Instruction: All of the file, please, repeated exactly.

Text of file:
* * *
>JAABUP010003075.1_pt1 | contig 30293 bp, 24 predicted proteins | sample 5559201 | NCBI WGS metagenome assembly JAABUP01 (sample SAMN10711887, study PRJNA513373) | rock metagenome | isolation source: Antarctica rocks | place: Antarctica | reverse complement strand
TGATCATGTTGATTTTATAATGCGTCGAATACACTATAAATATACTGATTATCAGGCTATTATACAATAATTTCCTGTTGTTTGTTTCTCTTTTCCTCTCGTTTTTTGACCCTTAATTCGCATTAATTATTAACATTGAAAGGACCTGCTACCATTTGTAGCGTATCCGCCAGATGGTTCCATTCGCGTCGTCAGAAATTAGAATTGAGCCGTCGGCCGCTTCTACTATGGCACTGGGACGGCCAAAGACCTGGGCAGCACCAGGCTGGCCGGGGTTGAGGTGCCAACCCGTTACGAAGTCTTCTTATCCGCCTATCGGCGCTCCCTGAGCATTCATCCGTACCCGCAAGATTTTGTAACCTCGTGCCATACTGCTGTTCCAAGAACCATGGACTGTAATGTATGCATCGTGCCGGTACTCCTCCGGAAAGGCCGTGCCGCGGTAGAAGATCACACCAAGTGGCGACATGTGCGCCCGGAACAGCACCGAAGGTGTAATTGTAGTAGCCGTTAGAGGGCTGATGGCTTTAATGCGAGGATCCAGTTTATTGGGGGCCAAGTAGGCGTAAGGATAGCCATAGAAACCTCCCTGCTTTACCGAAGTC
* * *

>JAABUP010003075.1_pt1 | contig 30293 bp, 24 predicted proteins | sample 5559201 | NCBI WGS metagenome assembly JAABUP01 (sample SAMN10711887, study PRJNA513373) | rock metagenome | isolation source: Antarctica rocks | place: Antarctica | reverse complement strand
TGATCATGTTGATTTTATAATGCGTCGAATACACTATAAATATACTGATTATCAGGCTATTATACAATAATTTCCTGTTGTTTGTTTCTCTTTTCCTCTCGTTTTTTGACCCTTAATTCGCATTAATTATTAACATTGAAAGGACCTGCTACCATTTGTAGCGTATCCGCCAGATGGTTCCATTCGCGTCGTCAGAAATTAGAATTGAGCCGTCGGCCGCTTCTACTATGGCACTGGGACGGCCAAAGACCTGGGCAGCACCAGGCTGGCCGGGGTTGAGGTGCCAACCCGTTACGAAGTCTTCTTATCCGCCTATCGGCGCTCCCTGAGCATTCATCCGTACCCGCAAGATTTTGTAACCTCGTGCCATACTGCTGTTCCAAGAACCATGGACTGTAATGTATGCATCGTGCCGGTACTCCTCCGGAAAGGCCGTGCCGCGGTAGAAGATCACACCAAGTGGCGACATGTGCGCCCGGAACAGCACCGAAGGTGTAATTGTAGTAGCCGTTAGAGGGCTGATGGCTTTAATGCGAGGATCCAGTTTATTGGGGGCCAAGTAGGCGTAAGGATAGCCATAGAAACCTCCCTGCTTTACCGAAGTC